Apr 7, 2015


The romantic German Herder, and Hegel himself, shared with Ramon Valls the thought that the "we" cannot come simply from the Hobbesian fear of constant competition nor from the mutual agonism among individual "‘I’s", but must emerge from a natural "we" which is present on family and community life. In fact, this is the key in the German concept of nation which Valls always viewed with reluctance.

Certainly Ramon Valls recognized that within the human condition there is the principle of sociability and its contrast: unsocial agonism. But he does not see this dualism as more or less equal (as did Kant and, more optimistically, Herder), but as a disequilibrium with a near complete domination by agonism. For Valls this is a far more powerful principle than unsociability, so that sociability is nearly irrelevant when confronted with the dangerous human agonism. As a result the human condition is dual, as Kant said, and needs sociability and community impulses, as Herder noted, but the predominance of egotistical agonism is so great, according to Valls, that the duality or sociability are marginal.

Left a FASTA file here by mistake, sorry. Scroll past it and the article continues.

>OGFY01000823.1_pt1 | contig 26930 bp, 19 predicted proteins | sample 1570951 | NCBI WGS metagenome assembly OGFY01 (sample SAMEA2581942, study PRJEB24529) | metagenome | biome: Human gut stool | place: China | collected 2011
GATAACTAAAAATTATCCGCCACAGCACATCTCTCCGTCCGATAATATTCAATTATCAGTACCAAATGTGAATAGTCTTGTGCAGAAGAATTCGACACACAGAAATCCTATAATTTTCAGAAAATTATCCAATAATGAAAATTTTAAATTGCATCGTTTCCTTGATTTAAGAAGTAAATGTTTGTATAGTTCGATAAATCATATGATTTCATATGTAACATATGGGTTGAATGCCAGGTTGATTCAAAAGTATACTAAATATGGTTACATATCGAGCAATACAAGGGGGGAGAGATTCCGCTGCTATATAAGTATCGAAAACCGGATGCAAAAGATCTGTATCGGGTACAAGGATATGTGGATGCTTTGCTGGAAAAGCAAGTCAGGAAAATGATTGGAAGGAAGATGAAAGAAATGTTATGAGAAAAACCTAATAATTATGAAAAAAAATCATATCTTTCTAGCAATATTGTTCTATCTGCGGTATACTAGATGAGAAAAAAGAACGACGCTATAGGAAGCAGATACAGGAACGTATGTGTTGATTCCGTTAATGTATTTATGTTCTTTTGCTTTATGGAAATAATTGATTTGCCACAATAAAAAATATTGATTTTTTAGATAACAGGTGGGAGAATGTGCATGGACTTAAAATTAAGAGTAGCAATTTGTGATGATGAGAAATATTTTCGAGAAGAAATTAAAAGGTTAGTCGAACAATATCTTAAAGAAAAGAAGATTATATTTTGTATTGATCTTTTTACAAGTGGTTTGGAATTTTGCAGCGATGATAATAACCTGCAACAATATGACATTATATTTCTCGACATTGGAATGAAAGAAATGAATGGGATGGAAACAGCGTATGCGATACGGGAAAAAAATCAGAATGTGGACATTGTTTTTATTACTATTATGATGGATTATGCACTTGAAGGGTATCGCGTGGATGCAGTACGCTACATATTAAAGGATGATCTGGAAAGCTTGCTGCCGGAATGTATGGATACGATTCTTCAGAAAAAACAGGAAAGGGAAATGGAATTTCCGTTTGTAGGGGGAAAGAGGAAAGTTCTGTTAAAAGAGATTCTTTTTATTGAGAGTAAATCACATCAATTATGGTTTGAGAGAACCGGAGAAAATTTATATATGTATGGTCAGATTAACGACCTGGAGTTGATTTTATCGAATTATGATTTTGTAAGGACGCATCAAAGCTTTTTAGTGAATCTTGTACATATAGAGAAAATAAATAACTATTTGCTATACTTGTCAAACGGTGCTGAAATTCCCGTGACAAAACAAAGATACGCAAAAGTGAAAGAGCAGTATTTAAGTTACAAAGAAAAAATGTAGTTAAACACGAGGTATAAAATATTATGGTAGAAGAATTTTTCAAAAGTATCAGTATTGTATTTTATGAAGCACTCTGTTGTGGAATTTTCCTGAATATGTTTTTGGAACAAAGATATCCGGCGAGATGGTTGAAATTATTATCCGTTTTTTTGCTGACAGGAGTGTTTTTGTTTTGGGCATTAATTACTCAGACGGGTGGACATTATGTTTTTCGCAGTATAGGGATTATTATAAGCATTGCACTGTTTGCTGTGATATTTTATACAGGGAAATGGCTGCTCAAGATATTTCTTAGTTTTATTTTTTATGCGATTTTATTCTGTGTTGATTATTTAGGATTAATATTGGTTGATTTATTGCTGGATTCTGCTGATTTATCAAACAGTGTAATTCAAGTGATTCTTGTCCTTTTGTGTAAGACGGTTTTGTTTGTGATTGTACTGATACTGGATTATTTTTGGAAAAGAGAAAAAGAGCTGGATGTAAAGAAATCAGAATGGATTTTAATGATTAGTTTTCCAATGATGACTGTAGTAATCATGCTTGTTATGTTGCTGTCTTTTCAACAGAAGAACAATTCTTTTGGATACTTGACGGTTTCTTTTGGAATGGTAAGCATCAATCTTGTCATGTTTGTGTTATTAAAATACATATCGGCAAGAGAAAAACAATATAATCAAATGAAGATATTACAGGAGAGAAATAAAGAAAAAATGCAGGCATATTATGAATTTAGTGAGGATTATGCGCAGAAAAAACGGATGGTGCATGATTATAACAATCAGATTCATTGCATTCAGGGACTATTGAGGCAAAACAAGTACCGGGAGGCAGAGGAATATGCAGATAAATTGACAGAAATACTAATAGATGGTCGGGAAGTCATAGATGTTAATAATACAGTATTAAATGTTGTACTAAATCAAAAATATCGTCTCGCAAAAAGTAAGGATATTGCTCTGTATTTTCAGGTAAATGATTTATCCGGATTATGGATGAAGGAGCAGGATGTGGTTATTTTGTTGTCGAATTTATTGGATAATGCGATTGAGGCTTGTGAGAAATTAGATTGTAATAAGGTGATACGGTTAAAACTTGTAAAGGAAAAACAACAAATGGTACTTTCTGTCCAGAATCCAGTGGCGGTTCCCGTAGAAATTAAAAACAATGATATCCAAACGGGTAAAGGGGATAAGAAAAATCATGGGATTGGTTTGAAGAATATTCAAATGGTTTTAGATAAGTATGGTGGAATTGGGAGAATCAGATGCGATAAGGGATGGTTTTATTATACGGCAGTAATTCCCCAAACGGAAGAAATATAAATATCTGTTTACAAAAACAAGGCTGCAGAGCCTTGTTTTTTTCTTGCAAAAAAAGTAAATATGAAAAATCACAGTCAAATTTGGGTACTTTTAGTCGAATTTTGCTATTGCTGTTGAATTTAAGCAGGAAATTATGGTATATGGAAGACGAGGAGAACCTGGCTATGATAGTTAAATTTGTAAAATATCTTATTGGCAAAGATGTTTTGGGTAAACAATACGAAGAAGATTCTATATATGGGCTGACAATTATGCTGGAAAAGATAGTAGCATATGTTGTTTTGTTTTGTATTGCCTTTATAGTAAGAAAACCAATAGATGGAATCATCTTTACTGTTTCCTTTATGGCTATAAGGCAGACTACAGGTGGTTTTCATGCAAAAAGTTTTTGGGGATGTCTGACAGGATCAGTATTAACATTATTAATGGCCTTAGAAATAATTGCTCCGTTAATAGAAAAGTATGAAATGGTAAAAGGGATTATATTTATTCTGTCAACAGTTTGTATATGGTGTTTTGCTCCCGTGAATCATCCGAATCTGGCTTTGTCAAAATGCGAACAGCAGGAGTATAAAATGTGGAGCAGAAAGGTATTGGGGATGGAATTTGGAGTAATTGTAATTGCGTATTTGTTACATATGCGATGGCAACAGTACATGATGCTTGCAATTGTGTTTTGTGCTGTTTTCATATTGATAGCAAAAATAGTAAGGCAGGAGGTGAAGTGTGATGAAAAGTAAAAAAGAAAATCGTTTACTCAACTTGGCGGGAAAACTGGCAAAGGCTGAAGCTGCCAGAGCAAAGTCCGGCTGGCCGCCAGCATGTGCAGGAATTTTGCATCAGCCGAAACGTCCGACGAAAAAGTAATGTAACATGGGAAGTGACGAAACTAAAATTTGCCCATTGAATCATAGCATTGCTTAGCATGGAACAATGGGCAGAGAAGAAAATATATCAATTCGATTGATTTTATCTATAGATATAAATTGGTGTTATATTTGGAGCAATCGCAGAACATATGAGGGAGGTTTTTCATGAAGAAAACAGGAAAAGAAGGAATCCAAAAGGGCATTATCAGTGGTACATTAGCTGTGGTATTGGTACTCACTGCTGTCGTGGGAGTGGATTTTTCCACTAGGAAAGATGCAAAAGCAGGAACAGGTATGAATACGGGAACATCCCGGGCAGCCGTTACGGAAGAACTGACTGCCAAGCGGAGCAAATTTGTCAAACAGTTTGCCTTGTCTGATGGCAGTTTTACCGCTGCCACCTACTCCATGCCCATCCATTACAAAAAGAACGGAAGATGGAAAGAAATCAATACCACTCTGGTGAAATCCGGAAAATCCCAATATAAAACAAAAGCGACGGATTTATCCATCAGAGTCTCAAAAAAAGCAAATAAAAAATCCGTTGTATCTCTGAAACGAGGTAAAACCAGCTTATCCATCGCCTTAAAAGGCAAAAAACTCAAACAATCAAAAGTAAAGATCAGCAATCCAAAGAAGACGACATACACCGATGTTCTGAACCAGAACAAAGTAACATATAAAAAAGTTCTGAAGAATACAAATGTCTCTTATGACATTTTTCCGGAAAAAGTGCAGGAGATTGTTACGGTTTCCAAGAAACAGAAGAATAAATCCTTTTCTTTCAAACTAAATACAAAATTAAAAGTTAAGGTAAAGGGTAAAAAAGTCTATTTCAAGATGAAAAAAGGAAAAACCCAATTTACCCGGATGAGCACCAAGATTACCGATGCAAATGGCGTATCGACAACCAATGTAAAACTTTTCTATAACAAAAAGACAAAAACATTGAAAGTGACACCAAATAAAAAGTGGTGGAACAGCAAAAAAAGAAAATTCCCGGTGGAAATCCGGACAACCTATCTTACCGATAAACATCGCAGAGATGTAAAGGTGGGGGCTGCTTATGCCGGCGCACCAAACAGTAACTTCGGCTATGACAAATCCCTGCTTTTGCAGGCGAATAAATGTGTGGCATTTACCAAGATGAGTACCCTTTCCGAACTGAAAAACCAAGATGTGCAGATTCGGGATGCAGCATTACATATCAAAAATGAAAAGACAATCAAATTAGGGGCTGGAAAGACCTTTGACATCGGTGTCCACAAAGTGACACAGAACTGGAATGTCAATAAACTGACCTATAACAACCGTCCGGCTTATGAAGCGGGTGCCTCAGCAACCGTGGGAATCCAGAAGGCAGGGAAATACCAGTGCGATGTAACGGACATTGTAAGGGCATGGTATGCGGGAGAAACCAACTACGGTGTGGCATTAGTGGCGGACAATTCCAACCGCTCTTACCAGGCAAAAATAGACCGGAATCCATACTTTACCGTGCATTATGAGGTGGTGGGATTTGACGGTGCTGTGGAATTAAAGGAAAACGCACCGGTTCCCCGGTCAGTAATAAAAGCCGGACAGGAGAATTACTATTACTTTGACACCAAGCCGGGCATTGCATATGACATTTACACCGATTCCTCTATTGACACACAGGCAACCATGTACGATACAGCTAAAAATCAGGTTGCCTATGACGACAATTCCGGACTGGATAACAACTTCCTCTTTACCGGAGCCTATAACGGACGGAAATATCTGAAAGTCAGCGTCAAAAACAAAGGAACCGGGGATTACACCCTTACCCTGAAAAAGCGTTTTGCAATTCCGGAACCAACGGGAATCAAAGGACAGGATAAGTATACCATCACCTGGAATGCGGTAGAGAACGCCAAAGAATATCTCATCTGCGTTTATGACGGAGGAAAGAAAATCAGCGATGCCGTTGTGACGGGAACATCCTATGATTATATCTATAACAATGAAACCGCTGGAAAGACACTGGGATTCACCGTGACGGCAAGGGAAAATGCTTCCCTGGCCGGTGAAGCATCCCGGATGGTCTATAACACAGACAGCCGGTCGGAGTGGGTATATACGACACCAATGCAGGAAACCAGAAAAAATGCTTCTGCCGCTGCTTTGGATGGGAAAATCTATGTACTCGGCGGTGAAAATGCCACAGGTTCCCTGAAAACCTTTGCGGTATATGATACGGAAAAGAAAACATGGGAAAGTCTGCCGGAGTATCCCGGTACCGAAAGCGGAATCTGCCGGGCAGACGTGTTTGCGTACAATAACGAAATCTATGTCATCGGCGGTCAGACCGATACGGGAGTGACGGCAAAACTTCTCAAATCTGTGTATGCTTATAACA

Therefore, in none of his analyses does Valls start from the impulse of sociability to legitimize the "we"; but always thinks of it as a protector (with a monopoly on violence) against the war of all against all, which is inevitable without the resistance of the "Leviathan-we".

For Valls it is a mistake to think of the "we" as a nation, cultural or linguistic community, etc. This radically separated him from many of the Catalan and Spanish nationalists of his generation. He always refused to consider that the true "we" could be limited (which is different from incorporating some of the secondary characteristics) to such a feeble base which is linked to the dangerous animal human nature such as community, cultural, linguistic, historical ... links.

Even more, Valls couldn’t accept this "German" concept of nation, but he couldn’t accept the "French" version either (where the privileges are limited to institutional and political elements), although this is closer to his thinking. The key problem is that he associated any nationalism to the dangerous, primary animal impulses and the catastrophes of the civil war and the Franco era.